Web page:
© Salvador Dalí / Artist Rights Society (ARS), New York, NY.

Salvador Dalí: Elephants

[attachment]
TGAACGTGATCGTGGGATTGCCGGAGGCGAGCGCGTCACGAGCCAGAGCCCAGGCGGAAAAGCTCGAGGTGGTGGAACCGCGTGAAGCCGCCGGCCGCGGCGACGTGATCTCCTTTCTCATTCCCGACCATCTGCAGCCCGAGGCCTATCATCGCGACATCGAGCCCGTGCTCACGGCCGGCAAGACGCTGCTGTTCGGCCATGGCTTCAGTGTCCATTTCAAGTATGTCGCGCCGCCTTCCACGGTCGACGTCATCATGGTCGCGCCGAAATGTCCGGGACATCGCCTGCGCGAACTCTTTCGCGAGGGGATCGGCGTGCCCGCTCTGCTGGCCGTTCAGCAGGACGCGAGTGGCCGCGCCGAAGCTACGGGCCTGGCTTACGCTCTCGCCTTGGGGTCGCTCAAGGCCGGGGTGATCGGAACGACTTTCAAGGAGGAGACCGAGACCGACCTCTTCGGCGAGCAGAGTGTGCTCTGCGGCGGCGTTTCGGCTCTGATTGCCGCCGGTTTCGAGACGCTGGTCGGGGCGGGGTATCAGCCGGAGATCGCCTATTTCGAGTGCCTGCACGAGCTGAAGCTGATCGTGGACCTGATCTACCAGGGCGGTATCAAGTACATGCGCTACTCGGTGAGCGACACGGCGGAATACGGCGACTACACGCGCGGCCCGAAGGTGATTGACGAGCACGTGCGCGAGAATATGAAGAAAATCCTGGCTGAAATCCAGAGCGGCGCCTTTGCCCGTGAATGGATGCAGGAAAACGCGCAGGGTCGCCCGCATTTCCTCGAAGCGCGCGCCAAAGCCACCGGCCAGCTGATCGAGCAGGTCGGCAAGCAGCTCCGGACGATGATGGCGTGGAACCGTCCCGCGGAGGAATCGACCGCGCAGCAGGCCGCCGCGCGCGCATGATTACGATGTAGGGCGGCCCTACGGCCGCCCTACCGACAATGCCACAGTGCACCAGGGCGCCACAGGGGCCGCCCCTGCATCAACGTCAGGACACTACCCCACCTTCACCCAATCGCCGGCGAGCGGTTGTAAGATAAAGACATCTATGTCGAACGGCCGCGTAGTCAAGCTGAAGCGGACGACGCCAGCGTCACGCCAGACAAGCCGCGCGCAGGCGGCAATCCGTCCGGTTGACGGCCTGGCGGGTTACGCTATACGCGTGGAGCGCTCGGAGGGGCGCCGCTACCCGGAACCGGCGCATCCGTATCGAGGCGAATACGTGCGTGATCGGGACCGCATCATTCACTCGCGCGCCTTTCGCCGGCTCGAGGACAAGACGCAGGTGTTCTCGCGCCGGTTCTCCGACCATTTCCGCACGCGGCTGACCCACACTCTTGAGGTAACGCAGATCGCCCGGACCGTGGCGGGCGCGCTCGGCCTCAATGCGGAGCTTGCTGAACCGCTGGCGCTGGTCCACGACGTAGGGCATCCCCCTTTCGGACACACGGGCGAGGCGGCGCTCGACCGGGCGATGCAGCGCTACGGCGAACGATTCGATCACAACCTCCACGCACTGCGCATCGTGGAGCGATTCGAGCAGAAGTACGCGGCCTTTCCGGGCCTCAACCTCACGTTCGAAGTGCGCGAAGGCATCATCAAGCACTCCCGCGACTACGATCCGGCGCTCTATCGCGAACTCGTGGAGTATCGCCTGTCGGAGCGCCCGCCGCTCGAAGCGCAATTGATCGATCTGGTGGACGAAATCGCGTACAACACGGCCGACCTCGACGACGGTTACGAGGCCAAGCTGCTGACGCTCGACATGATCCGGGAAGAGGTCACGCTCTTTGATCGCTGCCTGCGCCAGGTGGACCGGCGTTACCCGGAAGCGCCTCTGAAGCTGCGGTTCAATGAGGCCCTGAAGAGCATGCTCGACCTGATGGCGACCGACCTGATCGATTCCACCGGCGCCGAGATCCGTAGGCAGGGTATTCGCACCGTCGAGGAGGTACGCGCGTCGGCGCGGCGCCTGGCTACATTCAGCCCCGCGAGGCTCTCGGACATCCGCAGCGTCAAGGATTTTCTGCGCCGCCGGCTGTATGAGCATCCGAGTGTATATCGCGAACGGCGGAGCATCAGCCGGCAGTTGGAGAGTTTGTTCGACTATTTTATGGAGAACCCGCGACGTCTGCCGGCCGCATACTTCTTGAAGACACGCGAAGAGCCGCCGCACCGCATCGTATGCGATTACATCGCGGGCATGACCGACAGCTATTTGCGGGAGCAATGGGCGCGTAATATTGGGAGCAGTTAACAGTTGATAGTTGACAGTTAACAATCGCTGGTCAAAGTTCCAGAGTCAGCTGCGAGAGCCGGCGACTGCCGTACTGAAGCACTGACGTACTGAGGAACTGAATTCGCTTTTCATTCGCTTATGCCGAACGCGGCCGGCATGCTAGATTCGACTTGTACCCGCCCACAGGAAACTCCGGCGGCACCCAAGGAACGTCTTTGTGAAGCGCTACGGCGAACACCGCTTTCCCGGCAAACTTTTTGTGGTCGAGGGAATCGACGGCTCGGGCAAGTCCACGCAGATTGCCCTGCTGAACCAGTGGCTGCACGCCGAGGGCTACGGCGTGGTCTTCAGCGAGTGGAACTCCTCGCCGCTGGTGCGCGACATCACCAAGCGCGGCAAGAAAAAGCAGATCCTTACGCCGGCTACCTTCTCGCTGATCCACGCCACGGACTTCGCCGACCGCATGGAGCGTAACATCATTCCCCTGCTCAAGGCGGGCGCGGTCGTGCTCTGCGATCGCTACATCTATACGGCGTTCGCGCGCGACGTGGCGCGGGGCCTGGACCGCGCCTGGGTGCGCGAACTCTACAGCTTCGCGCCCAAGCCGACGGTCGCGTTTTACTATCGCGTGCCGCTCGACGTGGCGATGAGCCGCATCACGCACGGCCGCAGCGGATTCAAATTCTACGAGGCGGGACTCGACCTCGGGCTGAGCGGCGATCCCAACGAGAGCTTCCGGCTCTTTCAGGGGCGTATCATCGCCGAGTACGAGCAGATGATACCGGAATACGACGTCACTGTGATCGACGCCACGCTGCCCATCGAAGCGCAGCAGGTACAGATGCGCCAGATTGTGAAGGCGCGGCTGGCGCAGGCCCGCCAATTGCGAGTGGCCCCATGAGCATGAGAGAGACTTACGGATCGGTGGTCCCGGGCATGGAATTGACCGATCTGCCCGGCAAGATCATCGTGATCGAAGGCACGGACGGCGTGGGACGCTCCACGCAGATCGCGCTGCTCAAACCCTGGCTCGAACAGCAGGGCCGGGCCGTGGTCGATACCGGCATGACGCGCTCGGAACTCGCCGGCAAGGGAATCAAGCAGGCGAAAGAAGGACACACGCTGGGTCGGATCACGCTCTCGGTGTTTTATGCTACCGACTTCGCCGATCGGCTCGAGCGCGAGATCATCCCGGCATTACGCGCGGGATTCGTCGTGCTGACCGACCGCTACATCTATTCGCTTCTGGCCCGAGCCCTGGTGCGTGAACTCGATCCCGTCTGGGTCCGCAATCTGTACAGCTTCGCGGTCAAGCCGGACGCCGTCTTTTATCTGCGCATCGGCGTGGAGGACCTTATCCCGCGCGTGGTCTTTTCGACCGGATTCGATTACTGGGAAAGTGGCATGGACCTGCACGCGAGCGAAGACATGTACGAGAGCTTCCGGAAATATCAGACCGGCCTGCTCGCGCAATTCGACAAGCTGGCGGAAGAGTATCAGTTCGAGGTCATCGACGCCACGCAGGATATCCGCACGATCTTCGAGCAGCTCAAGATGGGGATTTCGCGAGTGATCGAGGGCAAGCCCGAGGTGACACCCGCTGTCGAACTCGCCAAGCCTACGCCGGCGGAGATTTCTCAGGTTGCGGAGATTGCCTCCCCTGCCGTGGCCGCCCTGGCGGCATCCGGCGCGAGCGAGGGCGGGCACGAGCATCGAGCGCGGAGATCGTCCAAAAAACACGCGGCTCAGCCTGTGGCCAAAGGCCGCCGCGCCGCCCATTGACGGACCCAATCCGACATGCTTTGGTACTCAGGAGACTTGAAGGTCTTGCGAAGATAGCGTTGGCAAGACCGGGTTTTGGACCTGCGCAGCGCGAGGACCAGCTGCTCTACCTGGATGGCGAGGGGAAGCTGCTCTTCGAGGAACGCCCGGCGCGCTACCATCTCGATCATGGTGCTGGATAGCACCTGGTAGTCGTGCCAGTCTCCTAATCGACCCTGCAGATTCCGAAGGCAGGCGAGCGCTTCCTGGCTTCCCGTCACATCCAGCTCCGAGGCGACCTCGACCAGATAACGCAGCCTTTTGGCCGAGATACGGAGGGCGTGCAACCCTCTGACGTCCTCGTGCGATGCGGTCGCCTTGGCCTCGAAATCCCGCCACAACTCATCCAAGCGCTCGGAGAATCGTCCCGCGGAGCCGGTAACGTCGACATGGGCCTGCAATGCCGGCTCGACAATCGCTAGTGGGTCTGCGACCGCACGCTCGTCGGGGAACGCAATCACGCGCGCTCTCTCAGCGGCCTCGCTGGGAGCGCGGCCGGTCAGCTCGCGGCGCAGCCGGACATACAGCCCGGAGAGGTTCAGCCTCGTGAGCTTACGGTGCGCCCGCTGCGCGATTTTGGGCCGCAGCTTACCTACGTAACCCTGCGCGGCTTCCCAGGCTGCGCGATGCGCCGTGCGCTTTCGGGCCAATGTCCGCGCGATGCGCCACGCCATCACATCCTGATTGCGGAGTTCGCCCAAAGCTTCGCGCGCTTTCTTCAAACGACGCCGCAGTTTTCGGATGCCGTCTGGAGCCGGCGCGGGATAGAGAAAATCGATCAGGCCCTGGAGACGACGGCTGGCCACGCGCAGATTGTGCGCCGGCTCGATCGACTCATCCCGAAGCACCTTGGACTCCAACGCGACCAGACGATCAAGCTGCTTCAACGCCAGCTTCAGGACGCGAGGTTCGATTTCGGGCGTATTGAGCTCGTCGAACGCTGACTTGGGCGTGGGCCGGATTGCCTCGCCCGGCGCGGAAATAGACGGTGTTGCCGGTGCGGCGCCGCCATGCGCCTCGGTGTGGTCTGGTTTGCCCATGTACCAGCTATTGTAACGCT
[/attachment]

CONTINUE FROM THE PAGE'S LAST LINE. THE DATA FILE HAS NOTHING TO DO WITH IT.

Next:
The mighty elephant, widely regarded as a symbol of strength and power, makes an appearance in many of the works of Salvador Dalí. In the Surrealist master’s prints, sculptures, and paintings, elephants have long, spindly, multi-jointed legs that appear structurally incapable of supporting the animal’s body. Although realistically-proportioned elephants are depicted in Dalí’s Swans Reflecting Elephants (1937), his iconic long-legged fantastical beasts were first seen in the artist’s painting Dream Caused by the Flight of a Bee Around a Pomegranate a Second Before Awakening (1944). They would later appear in paintings The Temptation of St. Anthony (1946), and Elephants (1948), often towering over strange, barren landscapes. As with many of the recurring images in his work, such as his famous melting clocks, Dalí has transformed the noble elephant into a dream-like creature that seems fragile and ephemeral.

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